Governments need to create conditions in which businesses can flourish if poverty is to be rolled back – Paul Polman, CEO of Unilever wrote this week in an article you can read HERE. We are fast approaching the 2015 deadline previously set by the United Nations to meet tough Millennium Development Goals. These included big social targets on hunger, water, health and education. Assuming that we’ll arrive in 2015 and find that there’s still a way to go, Polman advocates some new approaches – particularly around the role of the private sector.
So the new agenda must place a strong incentive on governments to create the right conditions for business to flourish. It must engage the private sector not just in setting but in delivering the agenda. Increased pressure on public sector finances makes it unwise to rely too much on overseas development assistance funding to tackle all the issues that matter within the time available.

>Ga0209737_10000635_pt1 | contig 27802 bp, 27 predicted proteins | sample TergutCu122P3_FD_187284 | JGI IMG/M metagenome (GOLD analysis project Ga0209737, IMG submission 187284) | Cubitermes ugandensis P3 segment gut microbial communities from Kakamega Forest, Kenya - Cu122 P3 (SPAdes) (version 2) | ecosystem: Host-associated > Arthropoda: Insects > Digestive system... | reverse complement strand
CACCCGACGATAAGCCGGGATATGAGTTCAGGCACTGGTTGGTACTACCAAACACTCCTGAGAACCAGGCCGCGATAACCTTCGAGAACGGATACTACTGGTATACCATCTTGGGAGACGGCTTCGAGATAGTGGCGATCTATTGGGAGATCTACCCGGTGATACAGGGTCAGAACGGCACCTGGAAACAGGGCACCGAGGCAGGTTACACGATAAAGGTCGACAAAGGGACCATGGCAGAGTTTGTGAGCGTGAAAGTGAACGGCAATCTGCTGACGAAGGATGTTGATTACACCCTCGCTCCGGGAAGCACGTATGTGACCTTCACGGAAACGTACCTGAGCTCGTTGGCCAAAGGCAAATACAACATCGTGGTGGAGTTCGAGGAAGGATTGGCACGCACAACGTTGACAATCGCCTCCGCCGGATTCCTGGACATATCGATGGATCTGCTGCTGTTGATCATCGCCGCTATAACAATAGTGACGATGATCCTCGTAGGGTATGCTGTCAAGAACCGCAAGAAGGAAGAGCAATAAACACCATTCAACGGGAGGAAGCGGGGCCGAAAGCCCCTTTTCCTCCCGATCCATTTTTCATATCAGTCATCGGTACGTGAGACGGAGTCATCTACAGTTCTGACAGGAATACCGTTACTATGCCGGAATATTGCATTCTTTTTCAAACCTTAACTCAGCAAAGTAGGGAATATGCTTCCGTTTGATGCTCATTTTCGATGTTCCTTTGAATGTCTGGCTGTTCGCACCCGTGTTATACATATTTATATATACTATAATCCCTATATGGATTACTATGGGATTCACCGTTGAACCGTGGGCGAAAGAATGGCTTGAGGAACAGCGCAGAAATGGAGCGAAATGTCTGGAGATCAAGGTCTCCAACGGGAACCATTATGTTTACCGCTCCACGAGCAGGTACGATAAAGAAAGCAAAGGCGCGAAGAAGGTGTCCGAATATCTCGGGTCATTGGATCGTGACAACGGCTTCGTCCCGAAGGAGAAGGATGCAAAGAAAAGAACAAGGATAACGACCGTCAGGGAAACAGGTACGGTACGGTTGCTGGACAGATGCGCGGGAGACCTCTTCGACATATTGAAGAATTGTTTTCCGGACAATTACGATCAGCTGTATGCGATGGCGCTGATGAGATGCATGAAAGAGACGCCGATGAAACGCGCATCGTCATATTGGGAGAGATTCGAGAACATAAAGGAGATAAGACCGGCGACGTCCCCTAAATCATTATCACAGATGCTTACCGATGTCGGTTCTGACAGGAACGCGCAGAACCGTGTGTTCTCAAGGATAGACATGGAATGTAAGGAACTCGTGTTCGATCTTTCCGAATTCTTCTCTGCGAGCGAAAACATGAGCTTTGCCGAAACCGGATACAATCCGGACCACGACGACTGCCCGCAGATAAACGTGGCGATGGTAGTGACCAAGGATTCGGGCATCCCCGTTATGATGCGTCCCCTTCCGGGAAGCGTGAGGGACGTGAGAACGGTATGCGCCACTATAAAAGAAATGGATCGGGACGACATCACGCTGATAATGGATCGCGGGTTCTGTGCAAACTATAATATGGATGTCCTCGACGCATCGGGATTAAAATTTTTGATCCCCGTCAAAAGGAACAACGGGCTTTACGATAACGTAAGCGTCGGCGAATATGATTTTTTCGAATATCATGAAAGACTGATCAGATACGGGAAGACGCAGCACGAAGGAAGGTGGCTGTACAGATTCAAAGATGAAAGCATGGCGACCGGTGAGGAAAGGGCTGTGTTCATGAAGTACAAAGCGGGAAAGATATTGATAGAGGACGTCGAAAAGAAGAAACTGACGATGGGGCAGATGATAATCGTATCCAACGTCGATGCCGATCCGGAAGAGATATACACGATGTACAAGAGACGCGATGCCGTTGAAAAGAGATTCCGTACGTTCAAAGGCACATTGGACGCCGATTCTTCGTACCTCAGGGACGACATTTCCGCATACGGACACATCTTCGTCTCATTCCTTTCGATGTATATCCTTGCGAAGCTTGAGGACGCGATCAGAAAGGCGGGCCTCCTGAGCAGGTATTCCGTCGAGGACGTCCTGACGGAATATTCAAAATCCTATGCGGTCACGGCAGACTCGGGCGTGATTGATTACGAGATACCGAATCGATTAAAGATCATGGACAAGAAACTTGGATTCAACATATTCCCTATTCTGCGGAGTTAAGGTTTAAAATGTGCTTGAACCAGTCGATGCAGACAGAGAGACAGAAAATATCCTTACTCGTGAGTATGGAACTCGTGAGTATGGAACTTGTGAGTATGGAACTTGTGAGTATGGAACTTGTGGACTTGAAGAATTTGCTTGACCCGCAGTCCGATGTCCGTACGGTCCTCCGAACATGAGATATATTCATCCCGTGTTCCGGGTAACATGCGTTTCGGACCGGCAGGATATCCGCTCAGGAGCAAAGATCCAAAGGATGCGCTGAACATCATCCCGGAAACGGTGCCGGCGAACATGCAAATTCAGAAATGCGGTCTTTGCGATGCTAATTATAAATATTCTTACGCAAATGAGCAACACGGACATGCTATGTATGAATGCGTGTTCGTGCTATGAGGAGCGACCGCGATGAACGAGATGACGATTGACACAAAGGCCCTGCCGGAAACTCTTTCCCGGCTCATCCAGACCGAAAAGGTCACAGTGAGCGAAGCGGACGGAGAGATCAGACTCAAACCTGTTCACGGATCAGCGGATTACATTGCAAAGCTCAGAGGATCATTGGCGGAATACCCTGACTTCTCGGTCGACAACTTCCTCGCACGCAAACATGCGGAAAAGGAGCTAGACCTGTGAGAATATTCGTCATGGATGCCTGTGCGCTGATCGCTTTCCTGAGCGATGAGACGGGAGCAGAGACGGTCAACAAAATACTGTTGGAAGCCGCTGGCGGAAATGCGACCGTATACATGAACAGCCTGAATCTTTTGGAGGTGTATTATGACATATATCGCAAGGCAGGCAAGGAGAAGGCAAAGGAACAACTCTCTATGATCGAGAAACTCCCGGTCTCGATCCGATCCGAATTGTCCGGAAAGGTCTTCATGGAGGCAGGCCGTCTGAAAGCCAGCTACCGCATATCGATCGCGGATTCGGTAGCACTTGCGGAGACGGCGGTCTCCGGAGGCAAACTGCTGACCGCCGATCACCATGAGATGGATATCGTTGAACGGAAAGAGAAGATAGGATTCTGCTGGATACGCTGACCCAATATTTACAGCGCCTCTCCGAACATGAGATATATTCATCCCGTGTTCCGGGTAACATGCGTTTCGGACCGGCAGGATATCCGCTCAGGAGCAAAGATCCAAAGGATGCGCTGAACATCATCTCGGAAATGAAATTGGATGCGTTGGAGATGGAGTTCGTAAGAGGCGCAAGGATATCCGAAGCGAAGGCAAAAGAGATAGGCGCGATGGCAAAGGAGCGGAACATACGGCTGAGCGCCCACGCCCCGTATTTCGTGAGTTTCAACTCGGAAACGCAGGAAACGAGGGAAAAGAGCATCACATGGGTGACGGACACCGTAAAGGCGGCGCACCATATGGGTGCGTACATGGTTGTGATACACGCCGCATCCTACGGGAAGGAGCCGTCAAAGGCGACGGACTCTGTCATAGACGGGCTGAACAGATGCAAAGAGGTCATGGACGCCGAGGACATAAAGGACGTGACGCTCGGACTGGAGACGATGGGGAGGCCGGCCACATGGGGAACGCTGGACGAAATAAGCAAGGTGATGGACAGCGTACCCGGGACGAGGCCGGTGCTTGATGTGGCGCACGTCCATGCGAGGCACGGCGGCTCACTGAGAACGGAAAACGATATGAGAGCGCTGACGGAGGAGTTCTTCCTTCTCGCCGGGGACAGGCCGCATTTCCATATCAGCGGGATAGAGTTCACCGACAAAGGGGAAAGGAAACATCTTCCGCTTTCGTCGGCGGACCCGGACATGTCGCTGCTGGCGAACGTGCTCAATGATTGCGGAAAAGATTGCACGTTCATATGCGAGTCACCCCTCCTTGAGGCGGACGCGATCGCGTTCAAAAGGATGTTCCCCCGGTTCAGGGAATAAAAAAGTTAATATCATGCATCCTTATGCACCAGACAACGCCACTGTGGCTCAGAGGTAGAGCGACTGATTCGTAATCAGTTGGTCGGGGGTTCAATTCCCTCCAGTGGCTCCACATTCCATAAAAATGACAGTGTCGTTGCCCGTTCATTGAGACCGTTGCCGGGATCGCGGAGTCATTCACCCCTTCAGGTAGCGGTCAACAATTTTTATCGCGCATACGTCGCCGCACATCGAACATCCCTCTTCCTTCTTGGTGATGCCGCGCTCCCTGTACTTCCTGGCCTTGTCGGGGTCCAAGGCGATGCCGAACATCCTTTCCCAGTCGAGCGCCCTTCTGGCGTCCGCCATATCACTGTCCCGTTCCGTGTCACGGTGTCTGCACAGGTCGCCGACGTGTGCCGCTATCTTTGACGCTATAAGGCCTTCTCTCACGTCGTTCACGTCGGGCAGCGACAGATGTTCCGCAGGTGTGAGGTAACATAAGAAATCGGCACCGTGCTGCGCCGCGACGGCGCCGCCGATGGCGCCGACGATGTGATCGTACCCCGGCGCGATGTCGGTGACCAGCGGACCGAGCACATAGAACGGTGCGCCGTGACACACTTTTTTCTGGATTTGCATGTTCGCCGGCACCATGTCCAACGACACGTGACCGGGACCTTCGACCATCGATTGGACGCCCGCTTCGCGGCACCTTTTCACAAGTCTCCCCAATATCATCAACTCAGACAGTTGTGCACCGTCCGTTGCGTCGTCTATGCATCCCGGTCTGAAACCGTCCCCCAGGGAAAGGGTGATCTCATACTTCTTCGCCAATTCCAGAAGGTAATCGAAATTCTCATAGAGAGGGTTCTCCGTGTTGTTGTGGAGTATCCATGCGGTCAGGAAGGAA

He also calls for good governance and properly functioning institutions:
Ultimately, it is well-governed and accountable institutions which ensure peace and security, enforce the rule of law, deliver effective public administration and tax collection, guard against corruption and provide transparent markets. Without these, governments cannot serve their citizens, business will not have the confidence to invest, and conflict-affected and fragile states will have no chance of escaping the poverty trap.
Polman calls for a new global partnership for development that as 2015 sails past will succeed where other approaches singularly have not.